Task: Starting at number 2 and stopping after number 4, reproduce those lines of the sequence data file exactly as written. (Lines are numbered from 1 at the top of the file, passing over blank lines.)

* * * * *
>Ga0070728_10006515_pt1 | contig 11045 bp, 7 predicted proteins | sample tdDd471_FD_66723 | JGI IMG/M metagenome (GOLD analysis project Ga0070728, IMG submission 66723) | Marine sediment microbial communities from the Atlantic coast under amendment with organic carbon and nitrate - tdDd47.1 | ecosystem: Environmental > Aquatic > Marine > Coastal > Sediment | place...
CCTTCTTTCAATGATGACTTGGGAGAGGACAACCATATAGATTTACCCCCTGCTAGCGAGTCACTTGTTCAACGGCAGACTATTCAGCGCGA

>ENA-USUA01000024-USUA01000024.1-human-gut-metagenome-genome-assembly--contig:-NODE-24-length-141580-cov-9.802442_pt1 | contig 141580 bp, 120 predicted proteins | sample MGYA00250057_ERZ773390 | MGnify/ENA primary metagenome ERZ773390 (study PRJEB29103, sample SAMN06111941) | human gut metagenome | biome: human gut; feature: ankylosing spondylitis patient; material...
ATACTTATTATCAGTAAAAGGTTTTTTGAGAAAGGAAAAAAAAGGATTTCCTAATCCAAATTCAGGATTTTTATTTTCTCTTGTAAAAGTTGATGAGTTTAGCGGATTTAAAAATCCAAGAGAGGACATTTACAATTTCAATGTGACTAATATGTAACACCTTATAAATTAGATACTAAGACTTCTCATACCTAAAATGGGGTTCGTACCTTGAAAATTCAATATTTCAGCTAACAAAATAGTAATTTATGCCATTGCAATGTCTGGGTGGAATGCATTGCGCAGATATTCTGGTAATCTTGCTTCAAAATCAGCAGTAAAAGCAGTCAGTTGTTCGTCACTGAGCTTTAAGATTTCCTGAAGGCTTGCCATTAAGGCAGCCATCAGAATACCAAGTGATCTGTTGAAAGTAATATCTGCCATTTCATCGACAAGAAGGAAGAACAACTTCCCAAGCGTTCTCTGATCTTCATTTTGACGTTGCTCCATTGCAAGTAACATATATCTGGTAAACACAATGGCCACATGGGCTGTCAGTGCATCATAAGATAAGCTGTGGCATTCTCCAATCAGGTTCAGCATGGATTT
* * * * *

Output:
CCTTCTTTCAATGATGACTTGGGAGAGGACAACCATATAGATTTACCCCCTGCTAGCGAGTCACTTGTTCAACGGCAGACTATTCAGCGCGA

>ENA-USUA01000024-USUA01000024.1-human-gut-metagenome-genome-assembly--contig:-NODE-24-length-141580-cov-9.802442_pt1 | contig 141580 bp, 120 predicted proteins | sample MGYA00250057_ERZ773390 | MGnify/ENA primary metagenome ERZ773390 (study PRJEB29103, sample SAMN06111941) | human gut metagenome | biome: human gut; feature: ankylosing spondylitis patient; material...
ATACTTATTATCAGTAAAAGGTTTTTTGAGAAAGGAAAAAAAAGGATTTCCTAATCCAAATTCAGGATTTTTATTTTCTCTTGTAAAAGTTGATGAGTTTAGCGGATTTAAAAATCCAAGAGAGGACATTTACAATTTCAATGTGACTAATATGTAACACCTTATAAATTAGATACTAAGACTTCTCATACCTAAAATGGGGTTCGTACCTTGAAAATTCAATATTTCAGCTAACAAAATAGTAATTTATGCCATTGCAATGTCTGGGTGGAATGCATTGCGCAGATATTCTGGTAATCTTGCTTCAAAATCAGCAGTAAAAGCAGTCAGTTGTTCGTCACTGAGCTTTAAGATTTCCTGAAGGCTTGCCATTAAGGCAGCCATCAGAATACCAAGTGATCTGTTGAAAGTAATATCTGCCATTTCATCGACAAGAAGGAAGAACAACTTCCCAAGCGTTCTCTGATCTTCATTTTGACGTTGCTCCATTGCAAGTAACATATATCTGGTAAACACAATGGCCACATGGGCTGTCAGTGCATCATAAGATAAGCTGTGGCATTCTCCAATCAGGTTCAGCATGGATTT